Paul Pablo has broken through the mainstream with back-to-back bangers “Bangin” and “Kalawakan.” For him, this is but a sample of the VisMin region’s still-untapped potential.

The Davao-born singer put the spotlight on his region and himself on the radar with his signature “hugot-tronic” brand that combines heartfelt lyrics with electropop sounds.

Through award-winning music that “packs the right punches while remaining poised,” he is able to seamlessly discuss relatable issues concerning love, society, and identity.

As Pablo celebrates his roots in Bisaya music scenes and why he’s part of the movement to champion music from Visayas and Mindanao, Billboard Philippines lists best practices gleaned from the singer’s professional history.

Here are different steps a Filipino music artist can take to make sure their music includes and represents their listeners across demographics.


Borgy Angeles


Any musician hoping to inspire the next generation of artists has to make the learning curve less steep and the barriers to entry more penetrable.

Growing up, Pablo kept attuned to the ways of musicians in Visayas and Mindanao. He observed how even the smallest towns had their own ways of getting their music done “without much access to more advanced equipment.”

“A lot of us artists and creatives have that type of situation, like my first-ever song ‘Bai,’” Pablo recalls. “Back then, I was still a student, 20 years old, and had no idea how to get things done. My only capital for my music video was 500 pesos for cartolina and I did everything else: shoot, edit, makeup, style, direct. I just used a tripod and set up everything from home.”


It takes a rebel with a cause to make change possible.

Pablo has the prestige and power it takes to properly represent the LGBTQIA+ community. Loud and proud in his work, he has released music in honor of Pride month, on top of headlining pride celebrations at the Quezon City Memorial Circle and Pasay CCP Open Grounds.

He remembers to make time to fight for the things he believes in both through his art and real-life actions. With his advocacies and identities weaved into everything he puts out into the world, the openly queer artist has gone to achieve great heights, including an Awit Award, a Wish Awards nod, and a Spotify RADAR landing.

Paul Pablo


Outside of music production, an artist can participate in their music’s creative direction.

Pablo grabs every opportunity to showcase his strengths as a hands-on creative — composing, writing, recording, styling, and promoting all his work even after signing under Warner Music Philippines.

The multihyphenate has more in store for his next return. Alongside his efforts to expand his musical scope, he’s also looking to upgrade his creative image: “Moving forward, it’s gonna be more on what I should wear or look like so people get to understand my story, my artistry, and my vibe.”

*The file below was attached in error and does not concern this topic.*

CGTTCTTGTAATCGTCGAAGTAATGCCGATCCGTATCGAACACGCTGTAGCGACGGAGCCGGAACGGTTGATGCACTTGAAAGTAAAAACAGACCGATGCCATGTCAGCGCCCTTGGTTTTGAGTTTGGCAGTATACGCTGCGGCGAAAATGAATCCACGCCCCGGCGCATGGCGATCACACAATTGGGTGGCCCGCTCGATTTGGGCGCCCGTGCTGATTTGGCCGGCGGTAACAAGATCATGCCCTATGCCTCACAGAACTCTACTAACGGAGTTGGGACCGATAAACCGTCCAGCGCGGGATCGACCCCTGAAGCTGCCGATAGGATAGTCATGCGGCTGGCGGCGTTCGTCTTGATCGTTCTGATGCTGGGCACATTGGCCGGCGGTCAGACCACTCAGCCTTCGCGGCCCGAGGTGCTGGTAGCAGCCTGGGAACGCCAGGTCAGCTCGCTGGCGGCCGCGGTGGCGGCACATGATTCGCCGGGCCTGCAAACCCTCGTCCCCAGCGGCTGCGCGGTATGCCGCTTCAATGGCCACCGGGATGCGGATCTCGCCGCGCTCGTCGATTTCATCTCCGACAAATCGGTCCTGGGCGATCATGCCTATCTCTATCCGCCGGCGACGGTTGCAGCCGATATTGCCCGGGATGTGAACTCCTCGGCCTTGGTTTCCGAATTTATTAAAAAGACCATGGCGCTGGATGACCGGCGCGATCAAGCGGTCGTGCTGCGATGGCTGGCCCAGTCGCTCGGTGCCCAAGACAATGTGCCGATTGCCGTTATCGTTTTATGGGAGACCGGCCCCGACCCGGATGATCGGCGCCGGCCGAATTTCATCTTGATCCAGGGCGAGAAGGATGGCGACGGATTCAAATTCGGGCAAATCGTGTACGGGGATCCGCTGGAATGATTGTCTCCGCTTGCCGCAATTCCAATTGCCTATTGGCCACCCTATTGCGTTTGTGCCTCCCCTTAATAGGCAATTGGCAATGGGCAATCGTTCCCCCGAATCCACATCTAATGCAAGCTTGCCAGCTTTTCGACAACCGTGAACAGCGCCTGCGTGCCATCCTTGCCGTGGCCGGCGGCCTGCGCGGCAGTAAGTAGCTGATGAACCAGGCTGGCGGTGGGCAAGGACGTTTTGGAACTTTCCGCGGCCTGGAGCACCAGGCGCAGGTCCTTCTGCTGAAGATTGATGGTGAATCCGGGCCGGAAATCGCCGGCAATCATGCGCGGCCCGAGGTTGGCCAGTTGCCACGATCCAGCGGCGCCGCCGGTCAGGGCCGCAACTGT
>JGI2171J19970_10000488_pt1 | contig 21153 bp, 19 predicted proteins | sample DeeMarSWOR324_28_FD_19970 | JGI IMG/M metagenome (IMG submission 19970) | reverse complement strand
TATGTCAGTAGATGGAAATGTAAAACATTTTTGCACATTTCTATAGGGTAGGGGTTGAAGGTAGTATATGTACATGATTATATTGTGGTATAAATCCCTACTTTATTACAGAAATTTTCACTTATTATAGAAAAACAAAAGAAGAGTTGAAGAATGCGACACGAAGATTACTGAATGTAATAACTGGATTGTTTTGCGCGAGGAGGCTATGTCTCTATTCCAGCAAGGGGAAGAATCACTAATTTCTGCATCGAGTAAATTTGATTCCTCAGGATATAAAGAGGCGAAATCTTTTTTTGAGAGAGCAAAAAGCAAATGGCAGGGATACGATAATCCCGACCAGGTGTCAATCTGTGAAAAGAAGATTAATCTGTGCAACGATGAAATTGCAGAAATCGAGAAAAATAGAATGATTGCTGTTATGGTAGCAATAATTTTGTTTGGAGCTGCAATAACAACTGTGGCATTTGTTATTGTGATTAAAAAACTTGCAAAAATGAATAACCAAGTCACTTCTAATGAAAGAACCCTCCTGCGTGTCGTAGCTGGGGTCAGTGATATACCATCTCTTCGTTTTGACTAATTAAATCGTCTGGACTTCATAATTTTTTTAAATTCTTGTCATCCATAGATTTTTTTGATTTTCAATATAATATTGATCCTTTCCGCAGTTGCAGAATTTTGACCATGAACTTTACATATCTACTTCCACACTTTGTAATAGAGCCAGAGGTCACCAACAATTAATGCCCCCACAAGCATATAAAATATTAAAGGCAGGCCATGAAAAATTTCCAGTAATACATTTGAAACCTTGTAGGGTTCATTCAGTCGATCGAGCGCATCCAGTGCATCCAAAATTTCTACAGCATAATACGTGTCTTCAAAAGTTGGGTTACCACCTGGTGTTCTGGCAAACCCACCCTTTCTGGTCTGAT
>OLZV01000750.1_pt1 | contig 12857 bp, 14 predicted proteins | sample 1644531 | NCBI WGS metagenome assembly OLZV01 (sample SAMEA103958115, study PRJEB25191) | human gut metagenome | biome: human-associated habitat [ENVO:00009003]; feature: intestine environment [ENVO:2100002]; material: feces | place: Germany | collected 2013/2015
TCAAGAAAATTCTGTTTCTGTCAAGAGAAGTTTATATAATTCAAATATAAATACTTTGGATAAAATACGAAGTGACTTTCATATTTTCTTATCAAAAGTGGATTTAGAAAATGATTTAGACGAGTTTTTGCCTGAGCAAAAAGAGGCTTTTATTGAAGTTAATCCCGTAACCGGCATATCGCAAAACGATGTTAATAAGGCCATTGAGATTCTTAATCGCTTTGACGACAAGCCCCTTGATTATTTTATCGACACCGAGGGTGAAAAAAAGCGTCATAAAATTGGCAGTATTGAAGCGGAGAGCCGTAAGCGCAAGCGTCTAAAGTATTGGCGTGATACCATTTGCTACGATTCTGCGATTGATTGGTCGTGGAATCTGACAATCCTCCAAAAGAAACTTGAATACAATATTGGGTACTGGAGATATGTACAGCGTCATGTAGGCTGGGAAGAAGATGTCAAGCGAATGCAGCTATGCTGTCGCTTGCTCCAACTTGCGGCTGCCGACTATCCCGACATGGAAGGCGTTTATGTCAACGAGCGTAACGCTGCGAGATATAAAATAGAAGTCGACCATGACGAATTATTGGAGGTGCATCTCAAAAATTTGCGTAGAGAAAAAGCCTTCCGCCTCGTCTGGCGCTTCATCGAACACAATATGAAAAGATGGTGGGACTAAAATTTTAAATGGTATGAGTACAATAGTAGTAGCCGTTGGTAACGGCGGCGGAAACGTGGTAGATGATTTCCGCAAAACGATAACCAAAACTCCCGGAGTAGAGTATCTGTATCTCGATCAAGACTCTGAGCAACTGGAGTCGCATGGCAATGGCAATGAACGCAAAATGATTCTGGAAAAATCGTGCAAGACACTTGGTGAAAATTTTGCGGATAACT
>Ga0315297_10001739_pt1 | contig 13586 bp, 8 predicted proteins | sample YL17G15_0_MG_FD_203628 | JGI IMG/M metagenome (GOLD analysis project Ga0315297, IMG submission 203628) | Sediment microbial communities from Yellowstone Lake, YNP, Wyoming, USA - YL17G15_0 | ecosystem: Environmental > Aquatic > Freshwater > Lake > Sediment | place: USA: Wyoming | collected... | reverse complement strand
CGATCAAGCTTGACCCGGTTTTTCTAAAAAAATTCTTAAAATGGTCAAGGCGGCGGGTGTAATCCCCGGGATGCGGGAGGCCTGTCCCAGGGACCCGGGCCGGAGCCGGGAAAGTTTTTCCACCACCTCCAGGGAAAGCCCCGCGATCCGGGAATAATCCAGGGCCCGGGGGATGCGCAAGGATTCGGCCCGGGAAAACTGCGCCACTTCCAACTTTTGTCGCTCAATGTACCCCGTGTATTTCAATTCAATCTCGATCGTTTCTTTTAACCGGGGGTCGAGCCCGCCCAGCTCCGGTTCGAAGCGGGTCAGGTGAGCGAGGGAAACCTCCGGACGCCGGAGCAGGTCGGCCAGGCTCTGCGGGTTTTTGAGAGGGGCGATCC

Paul Pablo


Communicating with one’s audience works best in the language they speak.

Pablo is finally incorporating his mother tongue, as heard in his first Bisaya track ‘Isulti Lang.’

“I’ve never released any songs in Bisaya. Most of my songs are released in Davao conyo or in Tagalog. So right now, I wanted to connect with my listeners more in VisMin,” the multilingual musician explains.


The Metro is only the tip of the iceberg when it comes to the music the Philippines has to offer. As Pablo puts it, “Some of our greatest artists came from these atypical places we often overlook.”

Artists can not only connect with a new community but also find inspiration from all the sounds the country has to offer. “Promoting in Bacolod, Davao, Cebu, Cagayan de Oro, and soon, Iloilo, it just feels rewarding. I hope we can broaden the idea of local scenes to include these diverse, talented regions,” Pablo celebrates.

Back in Davao, the singer was also able to go full circle by doing a whole set in his hometown for the first time. “The main reason why I really wanted to do a full set there is reaching out and educating people that artists like me do exist in this generation,” he notes.

A version of this story appeared on Billboard Philippines’ pop issue, dated Oct. 15, 2023.

Art Direction by Kenneth Dimaano. Photographed by Borgy Angeles. Styled by Gee Jocson. Assisted by Ian Rey and Angelo Vasallo. Hair by JA Feliciano. Makeup by Jay Salcedo. Production Design by Migs Alcid, Assisted by Winona Te and Randy Lajara. Shoot Coordination by Mikaela Cruz. Photography Assisted by Pao Mendoza and Karl Mariano. Shoot Assisted by Megan Lim. Video Creative Direction by Kenneth Dimaano and Bret Jackson. Video by YouMeUsMNL. YouMeUsMNL Creative Heads headed by Kerbs Balagtas, Xavier Alfonso, Dale Reciña. DOP and Edited by Jireh Bacasno. Assistant Direction and Editing by Alanis Manantan. Video and Lighting Assisted by Sam Tangzo.